People sometimes ask me, especially once they find out I just graduated from college, how I ended up working at a museum. I usually point them to my bachelor’s degree in history, but to be honest, my current career path started much earlier, during my childhood spent going to museums across the United States with my family. Through Ohio, New York, Pennsylvania, Connecticut, Virginia and Florida – vacations weren’t complete without one trip to a museum. Sometimes, in the cases of Colonial Williamsburg and Gettysburg, pilgrimages were made specifically for the purpose of visiting one of the “big” ones. My favorite part was always the hands-on activities. Words can’t quite capture the total glee I experienced from walking through a historic home, looking for the room where I could practice some old-fashioned chores, try on costumes, or otherwise immerse myself in the past. Some children wanted to go to Cedar Point or Six Flags; I wanted to go to Mystic Seaport.
So last Saturday’s family program made me very happy as I got to watch children and adults enjoy the same kinds of hands-on experiences that fostered my love for history and museums. The theme for Saturday’s program was “Back to School”. Families could make a hornbook (the original schoolbook for colonial children), try writing with a quill pen, and play with some 18th century toys.
Parents and children loved writing with our quill pens and ink. Children made cards for their parents, and then quickly moved on to trying to write the “old-fashioned” (cursive) letters. Moms and Dads also got a kick out of trying to write with the quill pens – a few mentioned how much fun it was, but how much longer writing letters and papers must have taken!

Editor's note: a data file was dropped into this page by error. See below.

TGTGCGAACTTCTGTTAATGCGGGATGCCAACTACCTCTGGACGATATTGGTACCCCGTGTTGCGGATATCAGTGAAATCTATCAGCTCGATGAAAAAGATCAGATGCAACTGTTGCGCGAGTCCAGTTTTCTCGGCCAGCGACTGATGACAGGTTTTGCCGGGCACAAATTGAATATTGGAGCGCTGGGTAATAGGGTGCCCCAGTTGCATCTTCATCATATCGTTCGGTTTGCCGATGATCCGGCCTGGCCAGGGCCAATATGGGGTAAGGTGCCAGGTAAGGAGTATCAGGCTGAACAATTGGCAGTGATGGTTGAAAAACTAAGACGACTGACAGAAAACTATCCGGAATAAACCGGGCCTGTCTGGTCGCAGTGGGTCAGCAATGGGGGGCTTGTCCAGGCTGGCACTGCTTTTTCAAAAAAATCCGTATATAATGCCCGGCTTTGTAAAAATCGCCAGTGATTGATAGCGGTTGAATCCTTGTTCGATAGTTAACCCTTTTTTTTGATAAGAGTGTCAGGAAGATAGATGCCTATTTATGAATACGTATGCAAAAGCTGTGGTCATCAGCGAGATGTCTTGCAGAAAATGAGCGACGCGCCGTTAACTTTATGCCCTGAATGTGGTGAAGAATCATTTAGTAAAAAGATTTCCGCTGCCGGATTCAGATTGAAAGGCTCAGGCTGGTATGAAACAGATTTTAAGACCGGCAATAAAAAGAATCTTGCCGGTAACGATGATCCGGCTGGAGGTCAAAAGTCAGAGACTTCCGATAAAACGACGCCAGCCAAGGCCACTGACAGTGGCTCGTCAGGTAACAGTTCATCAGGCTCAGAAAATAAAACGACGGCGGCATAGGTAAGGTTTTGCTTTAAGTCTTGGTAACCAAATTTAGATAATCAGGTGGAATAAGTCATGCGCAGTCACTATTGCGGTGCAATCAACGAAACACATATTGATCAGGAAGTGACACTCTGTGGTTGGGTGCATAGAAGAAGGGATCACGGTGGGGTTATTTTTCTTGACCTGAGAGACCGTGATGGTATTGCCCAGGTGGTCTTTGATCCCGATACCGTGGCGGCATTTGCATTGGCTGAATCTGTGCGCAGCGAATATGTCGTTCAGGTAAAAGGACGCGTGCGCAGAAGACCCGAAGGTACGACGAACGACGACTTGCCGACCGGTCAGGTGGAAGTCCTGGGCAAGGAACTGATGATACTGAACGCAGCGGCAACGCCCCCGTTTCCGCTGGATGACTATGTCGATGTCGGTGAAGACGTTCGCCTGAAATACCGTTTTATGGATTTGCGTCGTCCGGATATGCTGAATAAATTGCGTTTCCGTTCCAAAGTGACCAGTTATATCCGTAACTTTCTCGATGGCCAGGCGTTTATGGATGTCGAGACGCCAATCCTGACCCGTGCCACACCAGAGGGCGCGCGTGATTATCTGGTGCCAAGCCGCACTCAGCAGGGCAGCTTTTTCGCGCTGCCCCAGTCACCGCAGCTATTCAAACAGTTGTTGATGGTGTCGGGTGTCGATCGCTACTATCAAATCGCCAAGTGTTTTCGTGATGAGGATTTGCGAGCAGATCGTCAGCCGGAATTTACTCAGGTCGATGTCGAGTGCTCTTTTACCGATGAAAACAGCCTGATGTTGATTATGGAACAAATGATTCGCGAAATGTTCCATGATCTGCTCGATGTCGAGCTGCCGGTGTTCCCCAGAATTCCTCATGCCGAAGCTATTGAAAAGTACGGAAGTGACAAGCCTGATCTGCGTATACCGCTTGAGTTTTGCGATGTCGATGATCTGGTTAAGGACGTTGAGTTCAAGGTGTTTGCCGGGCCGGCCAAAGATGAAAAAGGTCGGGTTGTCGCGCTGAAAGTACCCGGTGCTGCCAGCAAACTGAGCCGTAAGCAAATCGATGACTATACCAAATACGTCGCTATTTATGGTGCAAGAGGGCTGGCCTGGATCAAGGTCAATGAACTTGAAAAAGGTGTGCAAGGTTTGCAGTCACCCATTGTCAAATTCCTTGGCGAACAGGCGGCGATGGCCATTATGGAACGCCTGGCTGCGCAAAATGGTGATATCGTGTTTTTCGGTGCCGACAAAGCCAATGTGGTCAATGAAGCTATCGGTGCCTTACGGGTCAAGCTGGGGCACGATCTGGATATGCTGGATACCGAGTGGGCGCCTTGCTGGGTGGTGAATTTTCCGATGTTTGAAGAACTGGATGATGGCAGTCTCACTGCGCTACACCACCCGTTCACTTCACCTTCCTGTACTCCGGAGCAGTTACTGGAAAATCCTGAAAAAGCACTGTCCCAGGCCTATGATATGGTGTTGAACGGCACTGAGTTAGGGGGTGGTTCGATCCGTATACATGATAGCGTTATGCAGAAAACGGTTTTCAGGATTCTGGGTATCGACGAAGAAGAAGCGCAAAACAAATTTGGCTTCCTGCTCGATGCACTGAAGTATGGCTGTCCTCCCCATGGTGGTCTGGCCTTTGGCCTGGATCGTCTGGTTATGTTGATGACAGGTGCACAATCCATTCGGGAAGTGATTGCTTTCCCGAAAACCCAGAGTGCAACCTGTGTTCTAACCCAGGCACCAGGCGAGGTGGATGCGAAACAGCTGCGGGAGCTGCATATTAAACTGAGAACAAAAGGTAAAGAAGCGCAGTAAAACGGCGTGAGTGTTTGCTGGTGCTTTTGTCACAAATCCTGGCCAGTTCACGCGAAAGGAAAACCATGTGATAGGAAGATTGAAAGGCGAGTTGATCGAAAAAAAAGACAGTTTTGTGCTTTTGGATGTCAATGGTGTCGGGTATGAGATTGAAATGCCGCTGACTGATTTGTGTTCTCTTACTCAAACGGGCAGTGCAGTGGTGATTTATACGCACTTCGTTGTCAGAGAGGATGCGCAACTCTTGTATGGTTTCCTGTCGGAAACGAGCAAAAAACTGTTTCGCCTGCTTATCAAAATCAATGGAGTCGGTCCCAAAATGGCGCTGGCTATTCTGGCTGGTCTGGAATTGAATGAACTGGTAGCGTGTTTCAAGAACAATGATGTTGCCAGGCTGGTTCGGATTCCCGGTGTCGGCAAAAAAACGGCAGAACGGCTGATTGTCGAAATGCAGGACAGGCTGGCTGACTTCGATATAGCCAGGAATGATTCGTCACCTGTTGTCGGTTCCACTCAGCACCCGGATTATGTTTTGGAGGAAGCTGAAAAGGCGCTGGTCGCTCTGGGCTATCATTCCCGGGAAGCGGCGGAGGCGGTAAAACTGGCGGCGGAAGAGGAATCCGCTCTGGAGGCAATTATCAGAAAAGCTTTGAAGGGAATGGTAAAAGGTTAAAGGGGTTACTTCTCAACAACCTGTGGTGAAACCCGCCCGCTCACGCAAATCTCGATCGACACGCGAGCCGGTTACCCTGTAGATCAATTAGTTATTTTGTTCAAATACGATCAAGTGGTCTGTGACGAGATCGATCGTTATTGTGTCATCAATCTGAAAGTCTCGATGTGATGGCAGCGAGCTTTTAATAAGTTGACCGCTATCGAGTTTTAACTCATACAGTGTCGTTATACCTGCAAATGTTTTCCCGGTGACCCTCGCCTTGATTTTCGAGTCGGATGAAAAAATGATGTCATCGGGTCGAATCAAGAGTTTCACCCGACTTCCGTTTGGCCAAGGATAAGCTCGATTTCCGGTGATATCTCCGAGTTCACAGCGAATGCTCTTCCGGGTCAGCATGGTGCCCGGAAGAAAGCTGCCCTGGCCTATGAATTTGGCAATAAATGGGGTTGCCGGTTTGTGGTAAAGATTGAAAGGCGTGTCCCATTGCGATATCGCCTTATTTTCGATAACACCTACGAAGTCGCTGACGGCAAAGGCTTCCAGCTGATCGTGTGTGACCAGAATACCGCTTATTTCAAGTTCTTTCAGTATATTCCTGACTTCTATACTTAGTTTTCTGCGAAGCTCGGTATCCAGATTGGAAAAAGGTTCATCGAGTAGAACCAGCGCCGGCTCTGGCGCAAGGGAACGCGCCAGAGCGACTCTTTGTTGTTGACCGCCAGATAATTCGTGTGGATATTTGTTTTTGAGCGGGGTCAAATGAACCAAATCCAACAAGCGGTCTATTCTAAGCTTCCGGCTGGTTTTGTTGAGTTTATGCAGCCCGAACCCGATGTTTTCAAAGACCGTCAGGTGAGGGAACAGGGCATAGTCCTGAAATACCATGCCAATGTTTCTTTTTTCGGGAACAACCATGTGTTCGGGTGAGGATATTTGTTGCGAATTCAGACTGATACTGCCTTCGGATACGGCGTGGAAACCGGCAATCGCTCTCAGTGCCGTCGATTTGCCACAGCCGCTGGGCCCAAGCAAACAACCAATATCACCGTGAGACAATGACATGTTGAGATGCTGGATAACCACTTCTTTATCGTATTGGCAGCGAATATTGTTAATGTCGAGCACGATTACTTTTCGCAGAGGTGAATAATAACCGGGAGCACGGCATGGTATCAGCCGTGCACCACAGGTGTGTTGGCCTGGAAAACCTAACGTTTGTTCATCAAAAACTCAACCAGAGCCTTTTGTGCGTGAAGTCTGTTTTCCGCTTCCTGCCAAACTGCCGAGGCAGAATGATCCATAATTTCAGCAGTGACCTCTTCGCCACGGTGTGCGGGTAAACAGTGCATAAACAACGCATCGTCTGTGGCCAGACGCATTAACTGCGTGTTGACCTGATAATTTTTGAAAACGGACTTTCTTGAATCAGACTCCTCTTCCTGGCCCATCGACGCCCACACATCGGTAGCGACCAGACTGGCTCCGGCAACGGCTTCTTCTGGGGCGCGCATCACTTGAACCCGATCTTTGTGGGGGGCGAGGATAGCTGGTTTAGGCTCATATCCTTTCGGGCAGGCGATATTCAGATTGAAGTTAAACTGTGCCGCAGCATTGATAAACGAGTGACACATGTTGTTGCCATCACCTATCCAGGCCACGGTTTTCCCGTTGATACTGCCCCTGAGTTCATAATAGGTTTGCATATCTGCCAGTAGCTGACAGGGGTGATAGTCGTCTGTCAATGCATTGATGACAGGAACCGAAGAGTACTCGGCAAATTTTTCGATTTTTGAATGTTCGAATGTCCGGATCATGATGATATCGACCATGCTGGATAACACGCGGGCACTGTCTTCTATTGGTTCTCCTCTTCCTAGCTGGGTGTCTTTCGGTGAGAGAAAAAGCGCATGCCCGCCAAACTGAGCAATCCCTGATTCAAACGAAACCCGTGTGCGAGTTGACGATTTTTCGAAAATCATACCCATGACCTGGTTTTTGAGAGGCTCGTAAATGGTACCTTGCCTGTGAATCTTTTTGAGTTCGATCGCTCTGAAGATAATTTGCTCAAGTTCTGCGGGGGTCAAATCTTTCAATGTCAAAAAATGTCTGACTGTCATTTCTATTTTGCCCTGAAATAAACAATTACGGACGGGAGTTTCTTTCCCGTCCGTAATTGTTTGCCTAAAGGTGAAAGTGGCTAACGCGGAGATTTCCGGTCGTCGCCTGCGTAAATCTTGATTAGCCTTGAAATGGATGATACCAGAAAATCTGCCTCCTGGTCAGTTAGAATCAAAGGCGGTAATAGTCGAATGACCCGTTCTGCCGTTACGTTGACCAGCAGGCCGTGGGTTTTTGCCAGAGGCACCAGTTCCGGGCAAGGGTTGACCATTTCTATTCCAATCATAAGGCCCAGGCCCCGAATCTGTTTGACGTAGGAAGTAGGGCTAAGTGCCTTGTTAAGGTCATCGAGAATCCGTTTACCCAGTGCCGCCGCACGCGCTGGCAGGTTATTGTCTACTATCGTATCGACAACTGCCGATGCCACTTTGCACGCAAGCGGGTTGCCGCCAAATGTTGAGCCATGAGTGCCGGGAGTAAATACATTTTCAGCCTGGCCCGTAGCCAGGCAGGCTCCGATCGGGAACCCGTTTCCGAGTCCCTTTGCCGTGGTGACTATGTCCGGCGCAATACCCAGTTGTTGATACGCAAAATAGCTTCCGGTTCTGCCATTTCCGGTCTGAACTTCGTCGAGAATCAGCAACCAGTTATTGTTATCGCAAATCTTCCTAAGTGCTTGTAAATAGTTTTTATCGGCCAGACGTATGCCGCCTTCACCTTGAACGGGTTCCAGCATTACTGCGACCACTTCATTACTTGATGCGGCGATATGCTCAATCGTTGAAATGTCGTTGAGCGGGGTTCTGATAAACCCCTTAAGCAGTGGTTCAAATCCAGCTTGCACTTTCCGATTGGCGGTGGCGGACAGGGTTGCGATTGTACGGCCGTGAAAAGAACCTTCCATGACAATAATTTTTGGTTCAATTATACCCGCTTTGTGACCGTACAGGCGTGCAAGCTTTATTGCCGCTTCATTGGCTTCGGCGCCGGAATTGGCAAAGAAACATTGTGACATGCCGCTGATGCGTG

The hit of the program, of course, was the 18th century toys. We had cups and balls, Jacob’s ladders, whirligigs, rolling hoops, and the game of graces. The auditorium was full of children trying to roll the wooden hoops as far as they could and trying to master the skill of throwing and catching the brightly-colored hoops from the game of graces. Parents were joining in as well, trying to get the knack of the cup and ball and see what they could do with the Jacob’s ladder.
One boy in particular had quite the afternoon. He was pretty ambivalent about the hornbook craft and the quill writing activity. But then he found the whirligig toy. A whirligig, or buzzsaw, is a noise-making toy that was popular in colonial America. A wooden disk with holes or notches cut out of it is threaded through two pieces of string. A handle at each end of the strings allows you to twirl the strings with the whirligig in the middle. Once you’ve wound the string up, you slowly move your hands in and out, which makes the whirligig “whizz” or “buzz” along the string. I should say that this last step, getting the whirligig to buzz, is the hardest part, requiring just the right touch.
Let me tell you, you haven’t seen happiness until you’ve seen the smile on a boy who has tried for 45 minutes to make the whirligig work, has seen other members of his family get it, and then finally, on probably the hundredth try, finally makes it buzz. The family cheered, I cheered, and the boy stood there with the biggest grin on his face, letting the toy buzz and buzz and buzz.
I asked a few children if they would exchange all the toys they had at home for these simple toys of wood and string. You’d be surprised how many of them said yes. One boy said that these toys were more “unique”. I agree – the novelty of these toys, their opportunity for unrestricted creativity, and their throw back to a “time long ago” explain why they remain so endearing and enjoyable for generations of children. It also goes to show that history can always be fun – no matter how old you are.